One Thing and Three Things

[adapted from a post to a discussion board when our son Nicholas was 19 months old]

When I was a young adult, having trouble adjusting to working full-time on a fixed schedule with a commute instead of being in the more flexible environment of college, and also was having some other problems that led me to therapy, my therapist suggested this approach to managing my time at home:

Every night on the way home, decide Three Things you’re going to do that evening (in addition to the most basic stuff like eating and brushing teeth).  Every time you start to fret about all the things that need to get done, focus yourself back on the Three Things. When the Three Things are done, give yourself permission to go to bed or otherwise relax. You can do more things if you really feel like it, but those three are all you “have” to do.

That worked wonders for me! I’d been feeling very overwhelmed by many many things I “should” be doing, and often I’d stay up late rushing around doing as much as possible . . . and then I’d feel so wiped out the next day that I’d promise myself some relaxing fun that evening, but a “few” tasks would catch my attention first, and then I’d wind up staying up late to relax!! I still have this tendency.

When I became a mother and life got even more hectic (I went back to work 25 hours a week when Nicholas was 12 weeks old), I adopted a modified strategy that works well (when I remember to apply it!), the rule of One Thing and Three Things:

On the way home, choose the One Thing you’re going to do that evening. You will do your basic everyday things, you will do the One Thing, and you will do two other Things that present themselves, for a total of Three. (Another change I made with new motherhood was to broaden my definition of Things to include activities that are fun but benefit my kid more than myself, such as taking him to the playground.) Start to work on the One Thing. When your child’s needs are incompatible with the One Thing, find something else that you can do right now, and return to the One Thing whenever you get the chance. When you finish the One Thing, odds are you will have completed a total of Three Things along the way, so now you can go to sleep!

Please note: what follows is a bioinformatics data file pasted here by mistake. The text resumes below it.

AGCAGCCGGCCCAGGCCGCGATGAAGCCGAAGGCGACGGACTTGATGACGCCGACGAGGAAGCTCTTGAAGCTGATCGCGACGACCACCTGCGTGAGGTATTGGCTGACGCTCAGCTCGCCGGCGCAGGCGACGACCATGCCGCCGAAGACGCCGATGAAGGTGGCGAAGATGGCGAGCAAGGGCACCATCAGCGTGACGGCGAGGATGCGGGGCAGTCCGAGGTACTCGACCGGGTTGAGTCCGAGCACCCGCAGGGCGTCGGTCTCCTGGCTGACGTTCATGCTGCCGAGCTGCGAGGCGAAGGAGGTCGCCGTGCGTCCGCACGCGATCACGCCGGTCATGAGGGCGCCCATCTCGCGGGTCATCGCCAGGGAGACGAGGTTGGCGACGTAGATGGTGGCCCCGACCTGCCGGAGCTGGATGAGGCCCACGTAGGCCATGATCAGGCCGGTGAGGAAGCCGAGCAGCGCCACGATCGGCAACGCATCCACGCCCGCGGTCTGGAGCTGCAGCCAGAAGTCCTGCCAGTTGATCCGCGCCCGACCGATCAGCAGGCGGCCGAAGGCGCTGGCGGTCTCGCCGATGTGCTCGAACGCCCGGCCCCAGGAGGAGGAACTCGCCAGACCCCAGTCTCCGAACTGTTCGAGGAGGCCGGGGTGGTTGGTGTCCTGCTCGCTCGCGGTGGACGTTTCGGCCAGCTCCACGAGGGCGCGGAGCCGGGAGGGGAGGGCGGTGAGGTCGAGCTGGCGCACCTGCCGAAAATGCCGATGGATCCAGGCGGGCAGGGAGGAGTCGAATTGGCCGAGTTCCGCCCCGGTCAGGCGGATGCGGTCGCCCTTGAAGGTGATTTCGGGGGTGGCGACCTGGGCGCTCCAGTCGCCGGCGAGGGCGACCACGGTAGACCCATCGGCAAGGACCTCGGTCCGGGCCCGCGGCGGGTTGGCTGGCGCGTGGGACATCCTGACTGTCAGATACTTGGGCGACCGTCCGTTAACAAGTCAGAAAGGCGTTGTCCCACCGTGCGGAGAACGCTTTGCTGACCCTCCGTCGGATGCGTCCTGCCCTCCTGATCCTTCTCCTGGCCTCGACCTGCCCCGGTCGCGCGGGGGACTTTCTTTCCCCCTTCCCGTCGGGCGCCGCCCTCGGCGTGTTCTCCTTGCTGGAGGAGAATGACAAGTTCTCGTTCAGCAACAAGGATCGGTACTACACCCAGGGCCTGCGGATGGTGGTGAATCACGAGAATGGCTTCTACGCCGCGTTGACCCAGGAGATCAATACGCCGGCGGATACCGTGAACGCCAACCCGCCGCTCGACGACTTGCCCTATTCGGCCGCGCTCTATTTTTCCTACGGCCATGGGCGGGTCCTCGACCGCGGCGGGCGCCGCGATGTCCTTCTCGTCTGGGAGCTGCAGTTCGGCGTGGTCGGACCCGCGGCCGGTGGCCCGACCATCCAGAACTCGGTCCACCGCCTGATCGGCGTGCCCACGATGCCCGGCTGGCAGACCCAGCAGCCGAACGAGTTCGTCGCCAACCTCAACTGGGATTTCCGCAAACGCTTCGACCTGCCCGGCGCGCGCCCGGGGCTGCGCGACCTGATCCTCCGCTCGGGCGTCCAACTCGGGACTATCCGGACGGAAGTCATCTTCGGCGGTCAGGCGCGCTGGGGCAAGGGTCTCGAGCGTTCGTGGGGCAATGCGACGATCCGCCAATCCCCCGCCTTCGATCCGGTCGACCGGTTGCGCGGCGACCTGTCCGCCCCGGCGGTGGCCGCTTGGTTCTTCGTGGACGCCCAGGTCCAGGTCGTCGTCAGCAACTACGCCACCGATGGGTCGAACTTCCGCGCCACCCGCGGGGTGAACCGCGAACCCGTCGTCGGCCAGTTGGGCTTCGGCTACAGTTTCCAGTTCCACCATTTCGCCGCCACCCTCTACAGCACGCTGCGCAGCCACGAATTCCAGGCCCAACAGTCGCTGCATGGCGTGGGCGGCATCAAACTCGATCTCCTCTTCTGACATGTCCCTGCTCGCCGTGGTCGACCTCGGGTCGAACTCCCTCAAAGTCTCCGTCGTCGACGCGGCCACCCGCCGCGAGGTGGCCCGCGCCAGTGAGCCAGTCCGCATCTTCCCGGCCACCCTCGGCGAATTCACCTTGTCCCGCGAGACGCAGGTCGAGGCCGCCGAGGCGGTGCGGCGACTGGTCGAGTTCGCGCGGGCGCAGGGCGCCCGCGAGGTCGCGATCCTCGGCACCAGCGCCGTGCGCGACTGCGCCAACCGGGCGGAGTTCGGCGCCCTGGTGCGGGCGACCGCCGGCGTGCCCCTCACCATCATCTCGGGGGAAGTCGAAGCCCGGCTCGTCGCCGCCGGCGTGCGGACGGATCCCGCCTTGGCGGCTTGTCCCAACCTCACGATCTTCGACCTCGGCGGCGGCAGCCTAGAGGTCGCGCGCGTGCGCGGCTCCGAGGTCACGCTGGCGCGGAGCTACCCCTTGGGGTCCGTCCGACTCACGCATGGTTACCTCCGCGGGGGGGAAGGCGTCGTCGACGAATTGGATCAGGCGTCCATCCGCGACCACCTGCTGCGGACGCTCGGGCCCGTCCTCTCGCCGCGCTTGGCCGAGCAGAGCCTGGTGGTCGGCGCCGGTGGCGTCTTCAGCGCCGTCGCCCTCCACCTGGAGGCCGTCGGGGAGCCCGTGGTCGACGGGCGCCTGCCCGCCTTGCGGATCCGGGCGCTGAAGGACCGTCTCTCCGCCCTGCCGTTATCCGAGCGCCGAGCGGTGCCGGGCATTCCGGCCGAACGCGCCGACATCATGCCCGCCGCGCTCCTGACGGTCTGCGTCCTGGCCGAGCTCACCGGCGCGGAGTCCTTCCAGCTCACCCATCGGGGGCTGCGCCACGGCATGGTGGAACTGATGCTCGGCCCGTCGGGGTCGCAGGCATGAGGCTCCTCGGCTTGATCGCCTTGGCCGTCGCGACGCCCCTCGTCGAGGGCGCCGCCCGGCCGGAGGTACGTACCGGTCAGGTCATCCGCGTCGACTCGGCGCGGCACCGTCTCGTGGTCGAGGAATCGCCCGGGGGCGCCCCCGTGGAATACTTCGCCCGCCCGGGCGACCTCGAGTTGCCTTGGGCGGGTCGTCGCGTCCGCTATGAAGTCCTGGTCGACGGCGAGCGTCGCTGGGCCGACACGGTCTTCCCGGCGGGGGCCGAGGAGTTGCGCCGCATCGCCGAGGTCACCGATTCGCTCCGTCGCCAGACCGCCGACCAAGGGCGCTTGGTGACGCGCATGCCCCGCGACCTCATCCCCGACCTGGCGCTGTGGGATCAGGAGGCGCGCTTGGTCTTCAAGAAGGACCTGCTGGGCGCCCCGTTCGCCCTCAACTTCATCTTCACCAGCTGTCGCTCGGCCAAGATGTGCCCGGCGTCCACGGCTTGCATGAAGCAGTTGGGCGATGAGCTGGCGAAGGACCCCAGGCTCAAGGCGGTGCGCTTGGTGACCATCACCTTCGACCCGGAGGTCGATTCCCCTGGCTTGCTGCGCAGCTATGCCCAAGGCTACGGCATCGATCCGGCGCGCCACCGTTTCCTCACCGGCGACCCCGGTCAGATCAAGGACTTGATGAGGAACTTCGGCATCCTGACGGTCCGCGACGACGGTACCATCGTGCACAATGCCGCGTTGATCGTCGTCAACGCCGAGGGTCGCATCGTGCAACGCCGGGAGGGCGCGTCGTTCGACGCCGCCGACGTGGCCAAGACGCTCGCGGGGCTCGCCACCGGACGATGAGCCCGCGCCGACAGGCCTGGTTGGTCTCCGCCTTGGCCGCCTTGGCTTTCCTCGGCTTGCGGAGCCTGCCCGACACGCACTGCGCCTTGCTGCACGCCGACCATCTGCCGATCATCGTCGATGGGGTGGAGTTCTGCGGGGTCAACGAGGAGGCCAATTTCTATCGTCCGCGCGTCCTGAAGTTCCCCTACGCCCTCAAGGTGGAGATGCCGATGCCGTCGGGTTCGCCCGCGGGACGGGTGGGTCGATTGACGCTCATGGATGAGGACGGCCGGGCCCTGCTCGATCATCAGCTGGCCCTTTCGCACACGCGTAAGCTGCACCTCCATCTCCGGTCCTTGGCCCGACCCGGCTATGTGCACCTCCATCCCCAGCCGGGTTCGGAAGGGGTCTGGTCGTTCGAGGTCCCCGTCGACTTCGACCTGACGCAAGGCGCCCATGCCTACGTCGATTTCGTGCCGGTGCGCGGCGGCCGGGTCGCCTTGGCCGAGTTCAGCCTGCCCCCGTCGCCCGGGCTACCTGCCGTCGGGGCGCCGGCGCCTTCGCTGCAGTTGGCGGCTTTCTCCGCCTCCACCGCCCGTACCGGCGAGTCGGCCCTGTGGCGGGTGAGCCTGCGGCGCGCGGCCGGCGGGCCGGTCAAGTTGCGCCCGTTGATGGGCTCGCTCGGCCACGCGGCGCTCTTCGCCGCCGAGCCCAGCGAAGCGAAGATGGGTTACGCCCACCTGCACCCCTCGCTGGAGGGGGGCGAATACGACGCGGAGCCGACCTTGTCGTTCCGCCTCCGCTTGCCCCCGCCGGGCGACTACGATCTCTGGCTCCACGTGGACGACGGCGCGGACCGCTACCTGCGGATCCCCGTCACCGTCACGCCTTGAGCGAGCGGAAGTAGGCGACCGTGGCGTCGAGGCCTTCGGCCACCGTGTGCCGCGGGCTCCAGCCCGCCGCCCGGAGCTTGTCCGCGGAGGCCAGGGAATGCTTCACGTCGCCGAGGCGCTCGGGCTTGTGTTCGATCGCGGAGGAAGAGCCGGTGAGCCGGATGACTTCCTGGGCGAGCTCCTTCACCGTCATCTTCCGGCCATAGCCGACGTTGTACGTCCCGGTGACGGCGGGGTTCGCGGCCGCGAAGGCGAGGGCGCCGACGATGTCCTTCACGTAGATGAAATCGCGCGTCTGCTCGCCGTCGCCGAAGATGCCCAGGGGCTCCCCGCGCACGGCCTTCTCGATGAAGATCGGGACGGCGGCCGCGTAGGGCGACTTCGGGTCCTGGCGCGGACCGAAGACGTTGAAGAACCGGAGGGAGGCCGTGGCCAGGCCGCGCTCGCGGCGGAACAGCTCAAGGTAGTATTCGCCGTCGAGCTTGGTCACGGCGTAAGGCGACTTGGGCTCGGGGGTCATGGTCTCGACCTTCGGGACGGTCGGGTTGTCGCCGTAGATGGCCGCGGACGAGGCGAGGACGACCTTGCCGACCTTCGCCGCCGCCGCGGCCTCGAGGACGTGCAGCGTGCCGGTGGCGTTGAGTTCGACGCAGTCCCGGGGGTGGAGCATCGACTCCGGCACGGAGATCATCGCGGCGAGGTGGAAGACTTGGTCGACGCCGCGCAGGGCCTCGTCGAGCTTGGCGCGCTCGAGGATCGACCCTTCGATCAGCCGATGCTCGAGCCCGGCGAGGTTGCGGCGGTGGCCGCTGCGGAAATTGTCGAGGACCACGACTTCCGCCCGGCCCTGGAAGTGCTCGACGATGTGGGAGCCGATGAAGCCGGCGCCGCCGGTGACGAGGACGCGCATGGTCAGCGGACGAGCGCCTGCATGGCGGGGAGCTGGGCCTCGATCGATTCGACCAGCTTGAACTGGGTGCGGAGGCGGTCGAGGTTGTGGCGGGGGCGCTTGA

The One Thing is chopping two pounds of spinach from our farm share and bagging it for the freezer.

We get home, unpack lunch bags and diaper bag, change diaper, make and eat dinner (basic everyday things). Nicholas finishes eating before I do and starts playing with his abacus.

I put the spinach in the colander and start rinsing. He comes to see what I’m doing. I pull his highchair over to the sink and have him kneel in it and explain how we break the stems off the spinach and drop them into the sink. Nicholas picks up the stems and puts them back into the colander, then starts taking dirty dishes from the other half of the sink and piling them on the spinach. Okay . . . I put the colander of spinach into the fridge, and we start washing dishes.

Toward the end of the dishes, Nicholas gets bored, I put him down on the floor, and he heads into the living room to look at books. I finish dishes, finish cleaning the spinach, and start chopping.

Nicholas starts whining, wanting me to be with him. I try to convince him that he could bring the books into the kitchen, but he insists that we hang out in the living room, which I notice is dusty. I dust while talking with him about the pictures in his books.

Then we pick up the books and toys and put them away, except for one book that he keeps taking out of the box and waving at me. Great! That will be the bedtime story. We go upstairs, get ready for bed, read the story, nurse, read another story, get another drink of water, discuss the fact that it is not dancing time, read another story, nurse, and finally he’s asleep.

I finish chopping the spinach, bag it, and freeze it. Now I’ve done the One Thing:
1. Freeze the spinach.
and a total of Three Things:
2. Wash the dishes.
3. Clean the living room.

Now I can go to bed guilt-free!

4 thoughts on “One Thing and Three Things

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